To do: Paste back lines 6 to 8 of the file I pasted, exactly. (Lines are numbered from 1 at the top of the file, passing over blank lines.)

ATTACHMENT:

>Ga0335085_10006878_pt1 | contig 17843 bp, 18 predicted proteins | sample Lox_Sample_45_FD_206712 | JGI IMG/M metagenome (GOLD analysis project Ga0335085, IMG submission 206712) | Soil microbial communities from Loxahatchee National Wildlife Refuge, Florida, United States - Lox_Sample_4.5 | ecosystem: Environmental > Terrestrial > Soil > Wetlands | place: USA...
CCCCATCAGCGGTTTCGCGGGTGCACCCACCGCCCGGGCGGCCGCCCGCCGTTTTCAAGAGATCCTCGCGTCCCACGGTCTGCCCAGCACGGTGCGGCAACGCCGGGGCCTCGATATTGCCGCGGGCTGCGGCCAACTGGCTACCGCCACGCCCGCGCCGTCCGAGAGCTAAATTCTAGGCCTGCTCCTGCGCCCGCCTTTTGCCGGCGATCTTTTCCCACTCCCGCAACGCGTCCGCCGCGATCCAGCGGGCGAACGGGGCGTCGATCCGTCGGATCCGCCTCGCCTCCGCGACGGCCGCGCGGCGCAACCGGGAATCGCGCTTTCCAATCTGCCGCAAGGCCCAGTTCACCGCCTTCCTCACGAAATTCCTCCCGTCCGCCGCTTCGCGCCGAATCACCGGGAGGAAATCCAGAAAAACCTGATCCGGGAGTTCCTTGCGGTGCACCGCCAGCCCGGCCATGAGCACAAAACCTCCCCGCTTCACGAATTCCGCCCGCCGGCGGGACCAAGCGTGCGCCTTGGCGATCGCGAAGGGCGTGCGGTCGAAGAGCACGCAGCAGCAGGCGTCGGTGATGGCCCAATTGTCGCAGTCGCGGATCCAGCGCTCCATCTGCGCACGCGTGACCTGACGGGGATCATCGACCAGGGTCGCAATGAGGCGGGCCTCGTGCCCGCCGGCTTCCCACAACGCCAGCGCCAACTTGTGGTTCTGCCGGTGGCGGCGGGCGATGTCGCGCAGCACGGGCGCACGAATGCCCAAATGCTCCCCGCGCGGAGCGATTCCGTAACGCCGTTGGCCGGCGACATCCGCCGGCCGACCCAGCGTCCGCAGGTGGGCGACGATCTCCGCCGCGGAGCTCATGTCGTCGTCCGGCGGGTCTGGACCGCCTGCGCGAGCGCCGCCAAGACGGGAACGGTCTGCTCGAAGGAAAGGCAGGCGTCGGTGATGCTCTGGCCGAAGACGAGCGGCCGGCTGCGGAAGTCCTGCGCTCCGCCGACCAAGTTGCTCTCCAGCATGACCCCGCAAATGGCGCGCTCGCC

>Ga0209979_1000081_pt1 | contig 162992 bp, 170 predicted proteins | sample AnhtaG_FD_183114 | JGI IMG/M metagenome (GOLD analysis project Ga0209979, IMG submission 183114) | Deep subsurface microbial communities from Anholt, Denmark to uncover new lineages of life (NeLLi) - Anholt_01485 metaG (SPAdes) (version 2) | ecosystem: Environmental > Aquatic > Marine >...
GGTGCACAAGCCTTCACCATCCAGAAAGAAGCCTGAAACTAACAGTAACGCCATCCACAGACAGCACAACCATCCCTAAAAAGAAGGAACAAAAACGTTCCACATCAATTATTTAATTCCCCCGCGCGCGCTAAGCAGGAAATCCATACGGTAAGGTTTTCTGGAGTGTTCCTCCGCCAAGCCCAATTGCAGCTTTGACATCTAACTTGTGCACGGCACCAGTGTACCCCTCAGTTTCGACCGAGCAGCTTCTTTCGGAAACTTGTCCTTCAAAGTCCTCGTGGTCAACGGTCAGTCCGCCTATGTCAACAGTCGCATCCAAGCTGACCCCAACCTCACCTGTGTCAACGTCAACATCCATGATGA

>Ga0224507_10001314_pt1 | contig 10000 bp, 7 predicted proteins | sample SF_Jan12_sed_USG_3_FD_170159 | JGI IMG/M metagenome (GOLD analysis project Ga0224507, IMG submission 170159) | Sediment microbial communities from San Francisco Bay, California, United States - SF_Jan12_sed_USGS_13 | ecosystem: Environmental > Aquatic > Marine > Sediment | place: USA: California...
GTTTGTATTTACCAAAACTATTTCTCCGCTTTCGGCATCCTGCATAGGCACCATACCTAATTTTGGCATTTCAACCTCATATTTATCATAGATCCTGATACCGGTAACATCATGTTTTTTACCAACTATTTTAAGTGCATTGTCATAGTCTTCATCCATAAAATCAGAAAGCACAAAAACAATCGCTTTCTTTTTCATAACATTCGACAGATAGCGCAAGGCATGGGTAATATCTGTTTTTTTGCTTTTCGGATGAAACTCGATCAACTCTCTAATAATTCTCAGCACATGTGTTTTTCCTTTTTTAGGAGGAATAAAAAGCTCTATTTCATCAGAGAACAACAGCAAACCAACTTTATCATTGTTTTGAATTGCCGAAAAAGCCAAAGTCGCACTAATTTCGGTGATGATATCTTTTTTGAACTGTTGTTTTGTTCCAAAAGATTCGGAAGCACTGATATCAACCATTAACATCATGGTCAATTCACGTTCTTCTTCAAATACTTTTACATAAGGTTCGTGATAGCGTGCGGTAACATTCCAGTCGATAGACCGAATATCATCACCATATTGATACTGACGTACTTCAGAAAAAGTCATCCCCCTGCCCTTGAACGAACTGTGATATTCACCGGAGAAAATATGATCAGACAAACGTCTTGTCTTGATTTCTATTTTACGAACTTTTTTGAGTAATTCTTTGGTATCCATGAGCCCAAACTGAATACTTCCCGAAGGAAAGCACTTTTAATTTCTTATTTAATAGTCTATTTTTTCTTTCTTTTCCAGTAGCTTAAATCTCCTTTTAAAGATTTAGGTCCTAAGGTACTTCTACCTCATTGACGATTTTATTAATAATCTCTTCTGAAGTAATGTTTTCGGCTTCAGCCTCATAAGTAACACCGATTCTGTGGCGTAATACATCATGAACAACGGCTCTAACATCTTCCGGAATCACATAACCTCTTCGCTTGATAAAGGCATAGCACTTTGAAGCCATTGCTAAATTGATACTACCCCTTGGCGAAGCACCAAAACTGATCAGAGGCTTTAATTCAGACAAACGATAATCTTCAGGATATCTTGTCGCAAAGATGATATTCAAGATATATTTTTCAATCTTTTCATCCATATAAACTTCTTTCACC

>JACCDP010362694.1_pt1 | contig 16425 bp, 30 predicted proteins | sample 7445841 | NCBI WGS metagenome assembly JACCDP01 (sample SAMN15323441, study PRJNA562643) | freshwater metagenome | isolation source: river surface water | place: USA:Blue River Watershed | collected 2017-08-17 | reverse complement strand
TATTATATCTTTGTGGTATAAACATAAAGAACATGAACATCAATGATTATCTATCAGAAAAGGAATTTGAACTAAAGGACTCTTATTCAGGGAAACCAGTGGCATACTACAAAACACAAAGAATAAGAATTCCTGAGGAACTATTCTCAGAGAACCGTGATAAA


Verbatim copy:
GTTTGTATTTACCAAAACTATTTCTCCGCTTTCGGCATCCTGCATAGGCACCATACCTAATTTTGGCATTTCAACCTCATATTTATCATAGATCCTGATACCGGTAACATCATGTTTTTTACCAACTATTTTAAGTGCATTGTCATAGTCTTCATCCATAAAATCAGAAAGCACAAAAACAATCGCTTTCTTTTTCATAACATTCGACAGATAGCGCAAGGCATGGGTAATATCTGTTTTTTTGCTTTTCGGATGAAACTCGATCAACTCTCTAATAATTCTCAGCACATGTGTTTTTCCTTTTTTAGGAGGAATAAAAAGCTCTATTTCATCAGAGAACAACAGCAAACCAACTTTATCATTGTTTTGAATTGCCGAAAAAGCCAAAGTCGCACTAATTTCGGTGATGATATCTTTTTTGAACTGTTGTTTTGTTCCAAAAGATTCGGAAGCACTGATATCAACCATTAACATCATGGTCAATTCACGTTCTTCTTCAAATACTTTTACATAAGGTTCGTGATAGCGTGCGGTAACATTCCAGTCGATAGACCGAATATCATCACCATATTGATACTGACGTACTTCAGAAAAAGTCATCCCCCTGCCCTTGAACGAACTGTGATATTCACCGGAGAAAATATGATCAGACAAACGTCTTGTCTTGATTTCTATTTTACGAACTTTTTTGAGTAATTCTTTGGTATCCATGAGCCCAAACTGAATACTTCCCGAAGGAAAGCACTTTTAATTTCTTATTTAATAGTCTATTTTTTCTTTCTTTTCCAGTAGCTTAAATCTCCTTTTAAAGATTTAGGTCCTAAGGTACTTCTACCTCATTGACGATTTTATTAATAATCTCTTCTGAAGTAATGTTTTCGGCTTCAGCCTCATAAGTAACACCGATTCTGTGGCGTAATACATCATGAACAACGGCTCTAACATCTTCCGGAATCACATAACCTCTTCGCTTGATAAAGGCATAGCACTTTGAAGCCATTGCTAAATTGATACTACCCCTTGGCGAAGCACCAAAACTGATCAGAGGCTTTAATTCAGACAAACGATAATCTTCAGGATATCTTGTCGCAAAGATGATATTCAAGATATATTTTTCAATCTTTTCATCCATATAAACTTCTTTCACC

>JACCDP010362694.1_pt1 | contig 16425 bp, 30 predicted proteins | sample 7445841 | NCBI WGS metagenome assembly JACCDP01 (sample SAMN15323441, study PRJNA562643) | freshwater metagenome | isolation source: river surface water | place: USA:Blue River Watershed | collected 2017-08-17 | reverse complement strand
TATTATATCTTTGTGGTATAAACATAAAGAACATGAACATCAATGATTATCTATCAGAAAAGGAATTTGAACTAAAGGACTCTTATTCAGGGAAACCAGTGGCATACTACAAAACACAAAGAATAAGAATTCCTGAGGAACTATTCTCAGAGAACCGTGATAAA